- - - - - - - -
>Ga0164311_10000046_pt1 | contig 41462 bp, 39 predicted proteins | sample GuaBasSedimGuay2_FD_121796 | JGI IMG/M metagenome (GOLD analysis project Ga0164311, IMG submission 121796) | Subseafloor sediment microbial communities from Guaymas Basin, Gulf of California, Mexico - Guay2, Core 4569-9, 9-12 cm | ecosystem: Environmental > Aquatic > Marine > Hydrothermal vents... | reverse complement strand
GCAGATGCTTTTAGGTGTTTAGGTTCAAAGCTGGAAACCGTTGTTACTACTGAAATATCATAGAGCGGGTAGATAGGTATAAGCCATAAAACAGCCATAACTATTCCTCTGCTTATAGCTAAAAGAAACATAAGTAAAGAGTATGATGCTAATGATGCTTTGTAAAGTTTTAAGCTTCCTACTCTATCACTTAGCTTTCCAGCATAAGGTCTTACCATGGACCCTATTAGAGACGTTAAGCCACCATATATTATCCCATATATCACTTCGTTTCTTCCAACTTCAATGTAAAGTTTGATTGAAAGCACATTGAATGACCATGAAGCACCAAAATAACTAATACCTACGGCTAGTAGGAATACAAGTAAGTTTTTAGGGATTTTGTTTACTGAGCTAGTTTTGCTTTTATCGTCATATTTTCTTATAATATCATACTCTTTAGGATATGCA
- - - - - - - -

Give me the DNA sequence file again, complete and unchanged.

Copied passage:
>Ga0164311_10000046_pt1 | contig 41462 bp, 39 predicted proteins | sample GuaBasSedimGuay2_FD_121796 | JGI IMG/M metagenome (GOLD analysis project Ga0164311, IMG submission 121796) | Subseafloor sediment microbial communities from Guaymas Basin, Gulf of California, Mexico - Guay2, Core 4569-9, 9-12 cm | ecosystem: Environmental > Aquatic > Marine > Hydrothermal vents... | reverse complement strand
GCAGATGCTTTTAGGTGTTTAGGTTCAAAGCTGGAAACCGTTGTTACTACTGAAATATCATAGAGCGGGTAGATAGGTATAAGCCATAAAACAGCCATAACTATTCCTCTGCTTATAGCTAAAAGAAACATAAGTAAAGAGTATGATGCTAATGATGCTTTGTAAAGTTTTAAGCTTCCTACTCTATCACTTAGCTTTCCAGCATAAGGTCTTACCATGGACCCTATTAGAGACGTTAAGCCACCATATATTATCCCATATATCACTTCGTTTCTTCCAACTTCAATGTAAAGTTTGATTGAAAGCACATTGAATGACCATGAAGCACCAAAATAACTAATACCTACGGCTAGTAGGAATACAAGTAAGTTTTTAGGGATTTTGTTTACTGAGCTAGTTTTGCTTTTATCGTCATATTTTCTTATAATATCATACTCTTTAGGATATGCA